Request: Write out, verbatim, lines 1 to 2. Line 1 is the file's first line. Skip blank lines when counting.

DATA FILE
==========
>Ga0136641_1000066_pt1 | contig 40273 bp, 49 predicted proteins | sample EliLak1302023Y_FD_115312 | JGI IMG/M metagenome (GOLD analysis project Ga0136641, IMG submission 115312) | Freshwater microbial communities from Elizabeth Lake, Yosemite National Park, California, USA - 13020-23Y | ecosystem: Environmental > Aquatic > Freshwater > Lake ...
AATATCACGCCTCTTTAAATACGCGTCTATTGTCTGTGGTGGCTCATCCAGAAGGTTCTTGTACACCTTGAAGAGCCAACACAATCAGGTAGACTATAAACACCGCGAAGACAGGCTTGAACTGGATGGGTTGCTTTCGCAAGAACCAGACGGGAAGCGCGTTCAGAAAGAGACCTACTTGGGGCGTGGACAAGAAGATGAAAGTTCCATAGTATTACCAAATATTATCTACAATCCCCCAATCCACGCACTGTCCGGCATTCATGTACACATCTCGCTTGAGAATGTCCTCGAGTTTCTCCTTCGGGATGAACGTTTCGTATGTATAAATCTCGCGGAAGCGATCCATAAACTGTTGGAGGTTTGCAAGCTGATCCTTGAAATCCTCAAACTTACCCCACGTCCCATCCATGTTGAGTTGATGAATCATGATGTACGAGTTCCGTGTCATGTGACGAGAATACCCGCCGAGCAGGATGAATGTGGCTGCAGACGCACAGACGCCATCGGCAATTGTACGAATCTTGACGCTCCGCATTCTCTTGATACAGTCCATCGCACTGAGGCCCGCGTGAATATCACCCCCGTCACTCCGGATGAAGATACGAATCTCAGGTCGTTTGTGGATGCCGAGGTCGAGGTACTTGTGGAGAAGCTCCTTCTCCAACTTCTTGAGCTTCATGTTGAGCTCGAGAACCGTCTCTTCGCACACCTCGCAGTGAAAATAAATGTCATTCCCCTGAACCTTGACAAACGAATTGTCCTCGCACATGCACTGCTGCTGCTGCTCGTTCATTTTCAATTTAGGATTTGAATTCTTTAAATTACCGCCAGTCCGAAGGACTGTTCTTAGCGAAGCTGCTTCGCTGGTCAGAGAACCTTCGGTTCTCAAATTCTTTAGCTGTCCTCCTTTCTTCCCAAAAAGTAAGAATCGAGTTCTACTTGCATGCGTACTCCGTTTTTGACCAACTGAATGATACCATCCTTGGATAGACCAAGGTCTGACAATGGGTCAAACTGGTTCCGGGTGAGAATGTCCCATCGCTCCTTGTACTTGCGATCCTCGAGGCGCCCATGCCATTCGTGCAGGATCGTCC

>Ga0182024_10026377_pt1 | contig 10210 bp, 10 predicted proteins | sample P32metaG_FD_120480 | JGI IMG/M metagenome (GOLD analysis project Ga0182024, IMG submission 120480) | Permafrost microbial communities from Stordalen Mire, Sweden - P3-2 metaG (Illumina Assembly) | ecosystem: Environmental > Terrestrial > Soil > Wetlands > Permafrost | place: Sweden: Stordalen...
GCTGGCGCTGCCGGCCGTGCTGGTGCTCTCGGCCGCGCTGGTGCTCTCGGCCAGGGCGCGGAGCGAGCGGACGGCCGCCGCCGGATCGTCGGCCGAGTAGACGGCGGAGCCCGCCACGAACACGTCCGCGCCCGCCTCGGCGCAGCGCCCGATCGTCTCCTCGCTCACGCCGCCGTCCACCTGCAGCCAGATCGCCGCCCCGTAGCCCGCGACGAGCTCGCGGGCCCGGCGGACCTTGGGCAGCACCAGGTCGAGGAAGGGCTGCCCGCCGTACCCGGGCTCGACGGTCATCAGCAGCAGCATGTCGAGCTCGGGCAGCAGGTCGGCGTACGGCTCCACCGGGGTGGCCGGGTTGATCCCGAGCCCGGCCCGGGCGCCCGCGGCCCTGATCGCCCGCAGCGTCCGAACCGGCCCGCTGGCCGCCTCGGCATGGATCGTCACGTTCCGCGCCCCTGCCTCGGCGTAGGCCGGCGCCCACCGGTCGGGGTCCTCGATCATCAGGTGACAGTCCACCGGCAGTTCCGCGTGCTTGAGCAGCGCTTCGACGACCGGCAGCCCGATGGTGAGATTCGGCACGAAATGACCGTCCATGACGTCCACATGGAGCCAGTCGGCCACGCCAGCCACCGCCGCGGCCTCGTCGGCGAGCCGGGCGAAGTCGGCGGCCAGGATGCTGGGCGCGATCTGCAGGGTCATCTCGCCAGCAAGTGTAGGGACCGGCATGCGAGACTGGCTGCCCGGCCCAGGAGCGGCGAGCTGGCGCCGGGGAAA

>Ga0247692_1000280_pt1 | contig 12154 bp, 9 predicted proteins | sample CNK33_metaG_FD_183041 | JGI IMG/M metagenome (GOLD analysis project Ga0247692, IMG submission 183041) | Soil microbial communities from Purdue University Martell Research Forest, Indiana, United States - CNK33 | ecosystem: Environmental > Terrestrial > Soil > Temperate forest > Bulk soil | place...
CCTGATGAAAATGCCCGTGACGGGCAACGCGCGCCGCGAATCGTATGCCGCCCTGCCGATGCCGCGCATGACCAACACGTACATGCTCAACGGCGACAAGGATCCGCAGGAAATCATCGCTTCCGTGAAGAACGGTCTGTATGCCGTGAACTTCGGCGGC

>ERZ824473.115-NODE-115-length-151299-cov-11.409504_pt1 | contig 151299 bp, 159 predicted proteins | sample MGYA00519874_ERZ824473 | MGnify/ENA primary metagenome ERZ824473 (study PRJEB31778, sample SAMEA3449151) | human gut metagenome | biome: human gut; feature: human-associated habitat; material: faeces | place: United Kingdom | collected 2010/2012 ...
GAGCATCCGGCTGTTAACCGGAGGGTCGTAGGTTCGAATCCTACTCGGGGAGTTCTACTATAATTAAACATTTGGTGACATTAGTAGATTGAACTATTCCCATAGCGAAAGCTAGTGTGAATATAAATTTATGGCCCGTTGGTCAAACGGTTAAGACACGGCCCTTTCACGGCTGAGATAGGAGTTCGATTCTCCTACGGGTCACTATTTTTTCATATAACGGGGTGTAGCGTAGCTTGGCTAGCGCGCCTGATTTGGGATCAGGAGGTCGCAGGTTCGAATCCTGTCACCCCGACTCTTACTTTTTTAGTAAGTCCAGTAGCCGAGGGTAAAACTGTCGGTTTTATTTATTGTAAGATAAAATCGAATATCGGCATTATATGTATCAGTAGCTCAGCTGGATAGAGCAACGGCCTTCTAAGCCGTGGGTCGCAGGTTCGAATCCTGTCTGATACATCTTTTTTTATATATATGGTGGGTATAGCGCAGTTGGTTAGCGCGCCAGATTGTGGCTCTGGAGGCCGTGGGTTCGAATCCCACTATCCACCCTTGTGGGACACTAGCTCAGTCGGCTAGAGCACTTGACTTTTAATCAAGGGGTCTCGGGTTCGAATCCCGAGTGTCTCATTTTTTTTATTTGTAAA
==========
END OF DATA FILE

>Ga0136641_1000066_pt1 | contig 40273 bp, 49 predicted proteins | sample EliLak1302023Y_FD_115312 | JGI IMG/M metagenome (GOLD analysis project Ga0136641, IMG submission 115312) | Freshwater microbial communities from Elizabeth Lake, Yosemite National Park, California, USA - 13020-23Y | ecosystem: Environmental > Aquatic > Freshwater > Lake ...
AATATCACGCCTCTTTAAATACGCGTCTATTGTCTGTGGTGGCTCATCCAGAAGGTTCTTGTACACCTTGAAGAGCCAACACAATCAGGTAGACTATAAACACCGCGAAGACAGGCTTGAACTGGATGGGTTGCTTTCGCAAGAACCAGACGGGAAGCGCGTTCAGAAAGAGACCTACTTGGGGCGTGGACAAGAAGATGAAAGTTCCATAGTATTACCAAATATTATCTACAATCCCCCAATCCACGCACTGTCCGGCATTCATGTACACATCTCGCTTGAGAATGTCCTCGAGTTTCTCCTTCGGGATGAACGTTTCGTATGTATAAATCTCGCGGAAGCGATCCATAAACTGTTGGAGGTTTGCAAGCTGATCCTTGAAATCCTCAAACTTACCCCACGTCCCATCCATGTTGAGTTGATGAATCATGATGTACGAGTTCCGTGTCATGTGACGAGAATACCCGCCGAGCAGGATGAATGTGGCTGCAGACGCACAGACGCCATCGGCAATTGTACGAATCTTGACGCTCCGCATTCTCTTGATACAGTCCATCGCACTGAGGCCCGCGTGAATATCACCCCCGTCACTCCGGATGAAGATACGAATCTCAGGTCGTTTGTGGATGCCGAGGTCGAGGTACTTGTGGAGAAGCTCCTTCTCCAACTTCTTGAGCTTCATGTTGAGCTCGAGAACCGTCTCTTCGCACACCTCGCAGTGAAAATAAATGTCATTCCCCTGAACCTTGACAAACGAATTGTCCTCGCACATGCACTGCTGCTGCTGCTCGTTCATTTTCAATTTAGGATTTGAATTCTTTAAATTACCGCCAGTCCGAAGGACTGTTCTTAGCGAAGCTGCTTCGCTGGTCAGAGAACCTTCGGTTCTCAAATTCTTTAGCTGTCCTCCTTTCTTCCCAAAAAGTAAGAATCGAGTTCTACTTGCATGCGTACTCCGTTTTTGACCAACTGAATGATACCATCCTTGGATAGACCAAGGTCTGACAATGGGTCAAACTGGTTCCGGGTGAGAATGTCCCATCGCTCCTTGTACTTGCGATCCTCGAGGCGCCCATGCCATTCGTGCAGGATCGTCC